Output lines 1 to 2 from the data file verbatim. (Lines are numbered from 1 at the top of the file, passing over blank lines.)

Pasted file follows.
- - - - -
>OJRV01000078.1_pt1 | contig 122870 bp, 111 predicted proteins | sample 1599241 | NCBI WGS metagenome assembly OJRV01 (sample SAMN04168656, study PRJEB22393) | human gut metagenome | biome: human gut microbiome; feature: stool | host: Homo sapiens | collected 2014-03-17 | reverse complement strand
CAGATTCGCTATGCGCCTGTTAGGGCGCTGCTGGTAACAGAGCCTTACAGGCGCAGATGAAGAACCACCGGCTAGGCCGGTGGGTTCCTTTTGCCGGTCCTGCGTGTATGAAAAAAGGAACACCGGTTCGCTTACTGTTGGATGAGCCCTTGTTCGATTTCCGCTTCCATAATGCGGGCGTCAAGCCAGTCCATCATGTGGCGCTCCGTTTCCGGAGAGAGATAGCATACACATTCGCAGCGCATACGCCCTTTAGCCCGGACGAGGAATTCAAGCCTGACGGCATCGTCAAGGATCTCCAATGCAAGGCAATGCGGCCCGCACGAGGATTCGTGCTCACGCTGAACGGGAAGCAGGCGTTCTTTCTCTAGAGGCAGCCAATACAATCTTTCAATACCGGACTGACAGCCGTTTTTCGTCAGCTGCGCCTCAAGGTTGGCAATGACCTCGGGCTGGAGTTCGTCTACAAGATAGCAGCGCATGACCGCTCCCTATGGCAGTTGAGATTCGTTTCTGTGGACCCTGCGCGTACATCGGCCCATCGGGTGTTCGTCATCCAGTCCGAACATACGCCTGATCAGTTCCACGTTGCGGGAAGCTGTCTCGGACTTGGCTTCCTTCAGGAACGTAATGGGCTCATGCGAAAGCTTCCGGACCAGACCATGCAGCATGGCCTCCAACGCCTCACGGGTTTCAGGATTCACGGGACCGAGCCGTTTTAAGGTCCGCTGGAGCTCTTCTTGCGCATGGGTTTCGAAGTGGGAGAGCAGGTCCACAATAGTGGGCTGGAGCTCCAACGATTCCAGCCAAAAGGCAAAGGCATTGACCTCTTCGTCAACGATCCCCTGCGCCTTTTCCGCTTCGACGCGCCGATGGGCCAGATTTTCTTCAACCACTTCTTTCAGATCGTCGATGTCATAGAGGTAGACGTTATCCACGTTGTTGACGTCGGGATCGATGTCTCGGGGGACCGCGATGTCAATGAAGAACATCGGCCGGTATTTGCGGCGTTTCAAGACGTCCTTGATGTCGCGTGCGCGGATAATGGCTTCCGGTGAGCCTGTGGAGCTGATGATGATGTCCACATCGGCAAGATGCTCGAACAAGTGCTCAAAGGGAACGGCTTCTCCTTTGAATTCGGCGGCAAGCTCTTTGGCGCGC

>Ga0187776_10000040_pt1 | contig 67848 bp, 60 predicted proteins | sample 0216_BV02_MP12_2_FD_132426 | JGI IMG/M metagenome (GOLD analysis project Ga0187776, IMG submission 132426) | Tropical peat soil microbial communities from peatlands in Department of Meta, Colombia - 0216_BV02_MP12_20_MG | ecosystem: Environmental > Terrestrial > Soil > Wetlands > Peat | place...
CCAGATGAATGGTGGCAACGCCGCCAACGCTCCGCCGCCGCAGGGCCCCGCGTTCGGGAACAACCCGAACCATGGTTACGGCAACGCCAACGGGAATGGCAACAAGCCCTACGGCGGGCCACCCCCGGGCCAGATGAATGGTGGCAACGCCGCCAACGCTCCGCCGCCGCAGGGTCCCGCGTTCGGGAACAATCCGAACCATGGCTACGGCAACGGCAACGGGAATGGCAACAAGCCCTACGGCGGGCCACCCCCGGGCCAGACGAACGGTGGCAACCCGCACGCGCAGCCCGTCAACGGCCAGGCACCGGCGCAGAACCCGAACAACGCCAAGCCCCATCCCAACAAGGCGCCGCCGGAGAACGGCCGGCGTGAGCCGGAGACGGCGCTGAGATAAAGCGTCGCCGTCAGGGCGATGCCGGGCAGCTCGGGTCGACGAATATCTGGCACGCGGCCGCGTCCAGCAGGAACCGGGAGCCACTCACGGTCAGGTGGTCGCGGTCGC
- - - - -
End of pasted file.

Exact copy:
>OJRV01000078.1_pt1 | contig 122870 bp, 111 predicted proteins | sample 1599241 | NCBI WGS metagenome assembly OJRV01 (sample SAMN04168656, study PRJEB22393) | human gut metagenome | biome: human gut microbiome; feature: stool | host: Homo sapiens | collected 2014-03-17 | reverse complement strand
CAGATTCGCTATGCGCCTGTTAGGGCGCTGCTGGTAACAGAGCCTTACAGGCGCAGATGAAGAACCACCGGCTAGGCCGGTGGGTTCCTTTTGCCGGTCCTGCGTGTATGAAAAAAGGAACACCGGTTCGCTTACTGTTGGATGAGCCCTTGTTCGATTTCCGCTTCCATAATGCGGGCGTCAAGCCAGTCCATCATGTGGCGCTCCGTTTCCGGAGAGAGATAGCATACACATTCGCAGCGCATACGCCCTTTAGCCCGGACGAGGAATTCAAGCCTGACGGCATCGTCAAGGATCTCCAATGCAAGGCAATGCGGCCCGCACGAGGATTCGTGCTCACGCTGAACGGGAAGCAGGCGTTCTTTCTCTAGAGGCAGCCAATACAATCTTTCAATACCGGACTGACAGCCGTTTTTCGTCAGCTGCGCCTCAAGGTTGGCAATGACCTCGGGCTGGAGTTCGTCTACAAGATAGCAGCGCATGACCGCTCCCTATGGCAGTTGAGATTCGTTTCTGTGGACCCTGCGCGTACATCGGCCCATCGGGTGTTCGTCATCCAGTCCGAACATACGCCTGATCAGTTCCACGTTGCGGGAAGCTGTCTCGGACTTGGCTTCCTTCAGGAACGTAATGGGCTCATGCGAAAGCTTCCGGACCAGACCATGCAGCATGGCCTCCAACGCCTCACGGGTTTCAGGATTCACGGGACCGAGCCGTTTTAAGGTCCGCTGGAGCTCTTCTTGCGCATGGGTTTCGAAGTGGGAGAGCAGGTCCACAATAGTGGGCTGGAGCTCCAACGATTCCAGCCAAAAGGCAAAGGCATTGACCTCTTCGTCAACGATCCCCTGCGCCTTTTCCGCTTCGACGCGCCGATGGGCCAGATTTTCTTCAACCACTTCTTTCAGATCGTCGATGTCATAGAGGTAGACGTTATCCACGTTGTTGACGTCGGGATCGATGTCTCGGGGGACCGCGATGTCAATGAAGAACATCGGCCGGTATTTGCGGCGTTTCAAGACGTCCTTGATGTCGCGTGCGCGGATAATGGCTTCCGGTGAGCCTGTGGAGCTGATGATGATGTCCACATCGGCAAGATGCTCGAACAAGTGCTCAAAGGGAACGGCTTCTCCTTTGAATTCGGCGGCAAGCTCTTTGGCGCGC